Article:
Record high temperatures throughout Southern California triggered the state's first major power blackout since the energy crisis, leaving 70,000 customers in the dark for 21 minutes.
The problems weren't the result of power plant meltdowns or market manipulation but something more mundane: Too many people used their air conditioners at the same time.
The state's grid operator declared an emergency at 6:21 p.m. Monday when hotter-than-expected weather pushed electricity demand above anticipated levels and threatened to overload a key transmission line.
To prevent widespread power problems, the California Independent System Operator said Tuesday, it ordered Southern California Edison Co. to immediately cut electricity usage by 300 megawatts, triggering a rolling blackout that hit pockets of homes and businesses throughout the utility's 11-county territory. The utility said 300 megawatts was enough electricity to power about 300,000 homes.
Power was restored to the affected customers at 6:42 p.m., and there were no further reductions, according to Southern California Edison, a unit of Edison International of Rosemead.
Officials at Cal-ISO, which runs the electricity transmission grid for about 75% of California, said that the state did not run short of power but that there was not enough in the south.
In essence, heavy air conditioner use pushed up demand faster than Cal-ISO could increase supply by turning on power plants. The problem was compounded by a key transmission line that was too jammed to deliver backup supplies from the north.
The incident shows that California's fragile transmission system is still prone to overloading and is not flexible enough to shift power around the state in a pinch, market watchers said.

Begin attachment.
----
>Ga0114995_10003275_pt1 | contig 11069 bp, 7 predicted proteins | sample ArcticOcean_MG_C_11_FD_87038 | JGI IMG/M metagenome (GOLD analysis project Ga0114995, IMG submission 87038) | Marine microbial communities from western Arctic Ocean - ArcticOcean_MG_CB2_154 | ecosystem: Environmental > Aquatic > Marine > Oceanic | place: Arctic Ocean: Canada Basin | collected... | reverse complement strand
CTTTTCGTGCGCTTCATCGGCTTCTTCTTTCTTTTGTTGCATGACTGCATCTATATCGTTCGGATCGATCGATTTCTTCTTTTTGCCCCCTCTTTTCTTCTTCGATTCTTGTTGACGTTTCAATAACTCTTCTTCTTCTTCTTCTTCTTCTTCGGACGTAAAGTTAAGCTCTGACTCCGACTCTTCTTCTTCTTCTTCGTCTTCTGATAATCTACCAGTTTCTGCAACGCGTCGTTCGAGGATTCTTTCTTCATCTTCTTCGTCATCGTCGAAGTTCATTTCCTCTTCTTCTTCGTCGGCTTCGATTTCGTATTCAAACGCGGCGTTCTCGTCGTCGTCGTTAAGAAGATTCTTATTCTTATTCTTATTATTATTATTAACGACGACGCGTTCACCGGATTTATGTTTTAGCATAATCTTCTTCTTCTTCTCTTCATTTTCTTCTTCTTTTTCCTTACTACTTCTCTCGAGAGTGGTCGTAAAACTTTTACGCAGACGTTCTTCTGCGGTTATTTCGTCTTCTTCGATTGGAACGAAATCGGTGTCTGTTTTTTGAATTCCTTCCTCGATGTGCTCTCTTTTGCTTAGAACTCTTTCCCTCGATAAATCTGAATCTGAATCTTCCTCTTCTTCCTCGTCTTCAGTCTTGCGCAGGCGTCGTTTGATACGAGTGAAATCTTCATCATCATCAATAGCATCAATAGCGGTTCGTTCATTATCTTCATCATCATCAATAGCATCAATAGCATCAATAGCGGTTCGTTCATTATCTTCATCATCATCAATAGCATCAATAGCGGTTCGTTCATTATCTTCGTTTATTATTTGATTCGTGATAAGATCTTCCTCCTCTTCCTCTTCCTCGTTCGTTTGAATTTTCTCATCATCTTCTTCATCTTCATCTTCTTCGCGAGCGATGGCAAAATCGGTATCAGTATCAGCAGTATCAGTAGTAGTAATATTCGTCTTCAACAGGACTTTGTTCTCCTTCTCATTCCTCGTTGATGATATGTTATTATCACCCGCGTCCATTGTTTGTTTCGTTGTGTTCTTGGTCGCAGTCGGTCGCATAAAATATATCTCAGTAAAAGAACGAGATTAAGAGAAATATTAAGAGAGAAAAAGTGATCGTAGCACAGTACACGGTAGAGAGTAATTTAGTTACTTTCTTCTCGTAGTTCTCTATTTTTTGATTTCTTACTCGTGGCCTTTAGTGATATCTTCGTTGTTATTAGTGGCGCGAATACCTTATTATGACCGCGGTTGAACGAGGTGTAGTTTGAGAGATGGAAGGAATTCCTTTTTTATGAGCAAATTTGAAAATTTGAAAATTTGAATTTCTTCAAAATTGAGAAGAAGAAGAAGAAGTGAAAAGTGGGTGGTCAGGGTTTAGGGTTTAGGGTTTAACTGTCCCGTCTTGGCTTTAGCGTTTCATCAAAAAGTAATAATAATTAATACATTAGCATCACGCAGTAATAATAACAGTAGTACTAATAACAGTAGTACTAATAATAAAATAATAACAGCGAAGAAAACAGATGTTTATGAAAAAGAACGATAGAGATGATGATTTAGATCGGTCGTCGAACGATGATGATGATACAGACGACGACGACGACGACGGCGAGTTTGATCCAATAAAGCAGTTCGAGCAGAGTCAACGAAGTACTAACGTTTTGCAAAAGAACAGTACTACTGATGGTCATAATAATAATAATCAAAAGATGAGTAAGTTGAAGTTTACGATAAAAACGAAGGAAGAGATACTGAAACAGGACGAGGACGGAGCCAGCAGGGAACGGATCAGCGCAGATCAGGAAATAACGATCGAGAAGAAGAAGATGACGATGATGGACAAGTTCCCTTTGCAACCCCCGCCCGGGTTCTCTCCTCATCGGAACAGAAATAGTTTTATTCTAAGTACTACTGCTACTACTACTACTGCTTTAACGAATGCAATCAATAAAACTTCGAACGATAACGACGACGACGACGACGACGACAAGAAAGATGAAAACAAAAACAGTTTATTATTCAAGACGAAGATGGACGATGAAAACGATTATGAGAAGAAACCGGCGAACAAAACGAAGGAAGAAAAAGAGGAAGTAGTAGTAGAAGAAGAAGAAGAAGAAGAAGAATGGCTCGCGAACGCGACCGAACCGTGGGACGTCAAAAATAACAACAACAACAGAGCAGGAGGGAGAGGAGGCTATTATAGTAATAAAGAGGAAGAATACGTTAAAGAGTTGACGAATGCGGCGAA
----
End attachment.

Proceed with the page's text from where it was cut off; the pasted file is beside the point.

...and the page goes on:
Even so, Cal-ISO and others contend that the outage was merely a heat-wave-triggered anomaly and not a sign of systemic troubles that could recur during the summer.
Temperatures throughout Southern California hit unexpected highs Monday, soaring to the upper 80s and low 90s, with readings of 93 in Los Angeles and 94 in Yorba Linda.
"In Los Angeles, it was 8 degrees hotter than forecast; San Diego was 7 degrees hotter -- that's a significant difference" for the utilities that plan their power needs based on weather forecasts, said Gregg Fishman, a Cal-ISO spokesman. He said some electricity plants were offline for maintenance and could not be restarted in time to satisfy the energy shortfall.
"Those are the sorts of temperatures you get in the summer, but we're not ready for it in March," said Severin Borenstein, director of the UC Energy Institute in Berkeley. "This really is not an indication of problems for the summer. It does not mean that California has a shortage of generating capacity."
Said Ron Nunnally, director of federal regulation and contracts at Southern California Edison: "In reality we have a much better resource picture today than we had several years ago. I don't think it's a precursor to what will happen in the summer or a return to curtailments."
Nunnally said the company first turned to customers included in the utility's interruptible power program, a set of primarily business users that agree to curtail their energy consumption in return for lower rates.
Southern California Edison also cut power to customers that volunteered for programs that turn off air conditioners and agricultural pumping when necessary, he said.
Although the company got a "significant response" from its voluntary curtailment programs, demand wasn't reduced fast enough to prevent a blackout, Nunnally said.
Limited capacity on a key north-south transmission line prevented the grid operator from importing enough power to fill the void in Southern California. The line at issue, called Path 26, has three 500-volt cables stretching from the Bakersfield area to Palmdale. Cal-ISO has begun an investigation to find out "the nitty-gritty details" of Monday's failure, Fishman said.
The last time Southern California Edison customers experienced a blackout came May 8, 2001, while the state was still struggling to extricate itself from an energy crisis that yielded power emergencies and soaring electricity bills -- and, later, charges that certain energy companies had manipulated the market to boost their profits.